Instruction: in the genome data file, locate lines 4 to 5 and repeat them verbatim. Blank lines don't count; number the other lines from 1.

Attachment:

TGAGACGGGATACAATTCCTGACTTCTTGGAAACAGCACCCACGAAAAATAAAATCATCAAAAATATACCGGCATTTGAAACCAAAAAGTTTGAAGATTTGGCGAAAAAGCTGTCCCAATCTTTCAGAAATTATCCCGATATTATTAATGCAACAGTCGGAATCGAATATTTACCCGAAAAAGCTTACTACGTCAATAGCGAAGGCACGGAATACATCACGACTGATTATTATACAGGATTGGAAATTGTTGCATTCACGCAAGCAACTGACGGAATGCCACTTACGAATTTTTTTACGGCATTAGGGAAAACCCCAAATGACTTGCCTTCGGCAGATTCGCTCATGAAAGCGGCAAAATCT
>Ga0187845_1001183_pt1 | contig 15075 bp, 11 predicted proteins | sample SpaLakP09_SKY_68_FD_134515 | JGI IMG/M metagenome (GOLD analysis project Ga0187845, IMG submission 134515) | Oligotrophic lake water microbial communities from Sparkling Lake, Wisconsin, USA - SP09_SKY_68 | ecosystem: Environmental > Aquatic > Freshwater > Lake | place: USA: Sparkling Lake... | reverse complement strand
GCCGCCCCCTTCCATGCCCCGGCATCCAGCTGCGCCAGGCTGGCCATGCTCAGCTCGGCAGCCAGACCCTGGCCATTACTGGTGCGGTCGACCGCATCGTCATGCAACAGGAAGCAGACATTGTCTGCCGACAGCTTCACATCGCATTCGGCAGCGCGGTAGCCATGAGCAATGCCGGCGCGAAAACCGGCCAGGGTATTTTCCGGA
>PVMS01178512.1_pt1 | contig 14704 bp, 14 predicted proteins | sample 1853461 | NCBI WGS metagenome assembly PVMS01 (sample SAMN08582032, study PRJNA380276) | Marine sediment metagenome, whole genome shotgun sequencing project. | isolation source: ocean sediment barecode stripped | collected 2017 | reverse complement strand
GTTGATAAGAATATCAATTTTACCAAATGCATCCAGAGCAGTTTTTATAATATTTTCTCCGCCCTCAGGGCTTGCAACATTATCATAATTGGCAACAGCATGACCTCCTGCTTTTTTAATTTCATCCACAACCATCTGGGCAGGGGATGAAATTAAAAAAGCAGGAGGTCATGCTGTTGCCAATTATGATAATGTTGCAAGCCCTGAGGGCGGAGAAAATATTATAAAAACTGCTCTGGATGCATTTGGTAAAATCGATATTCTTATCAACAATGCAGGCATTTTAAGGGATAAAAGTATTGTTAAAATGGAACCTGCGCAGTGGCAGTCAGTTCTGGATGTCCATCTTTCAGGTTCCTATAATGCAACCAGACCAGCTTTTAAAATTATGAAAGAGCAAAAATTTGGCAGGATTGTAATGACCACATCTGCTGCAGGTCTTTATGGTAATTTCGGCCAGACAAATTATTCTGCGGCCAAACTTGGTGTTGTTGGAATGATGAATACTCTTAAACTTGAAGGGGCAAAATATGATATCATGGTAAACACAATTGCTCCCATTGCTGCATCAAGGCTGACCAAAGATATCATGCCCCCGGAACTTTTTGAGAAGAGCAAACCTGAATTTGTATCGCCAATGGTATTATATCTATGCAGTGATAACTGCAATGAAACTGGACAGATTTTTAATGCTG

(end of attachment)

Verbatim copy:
>PVMS01178512.1_pt1 | contig 14704 bp, 14 predicted proteins | sample 1853461 | NCBI WGS metagenome assembly PVMS01 (sample SAMN08582032, study PRJNA380276) | Marine sediment metagenome, whole genome shotgun sequencing project. | isolation source: ocean sediment barecode stripped | collected 2017 | reverse complement strand
GTTGATAAGAATATCAATTTTACCAAATGCATCCAGAGCAGTTTTTATAATATTTTCTCCGCCCTCAGGGCTTGCAACATTATCATAATTGGCAACAGCATGACCTCCTGCTTTTTTAATTTCATCCACAACCATCTGGGCAGGGGATGAAATTAAAAAAGCAGGAGGTCATGCTGTTGCCAATTATGATAATGTTGCAAGCCCTGAGGGCGGAGAAAATATTATAAAAACTGCTCTGGATGCATTTGGTAAAATCGATATTCTTATCAACAATGCAGGCATTTTAAGGGATAAAAGTATTGTTAAAATGGAACCTGCGCAGTGGCAGTCAGTTCTGGATGTCCATCTTTCAGGTTCCTATAATGCAACCAGACCAGCTTTTAAAATTATGAAAGAGCAAAAATTTGGCAGGATTGTAATGACCACATCTGCTGCAGGTCTTTATGGTAATTTCGGCCAGACAAATTATTCTGCGGCCAAACTTGGTGTTGTTGGAATGATGAATACTCTTAAACTTGAAGGGGCAAAATATGATATCATGGTAAACACAATTGCTCCCATTGCTGCATCAAGGCTGACCAAAGATATCATGCCCCCGGAACTTTTTGAGAAGAGCAAACCTGAATTTGTATCGCCAATGGTATTATATCTATGCAGTGATAACTGCAATGAAACTGGACAGATTTTTAATGCTG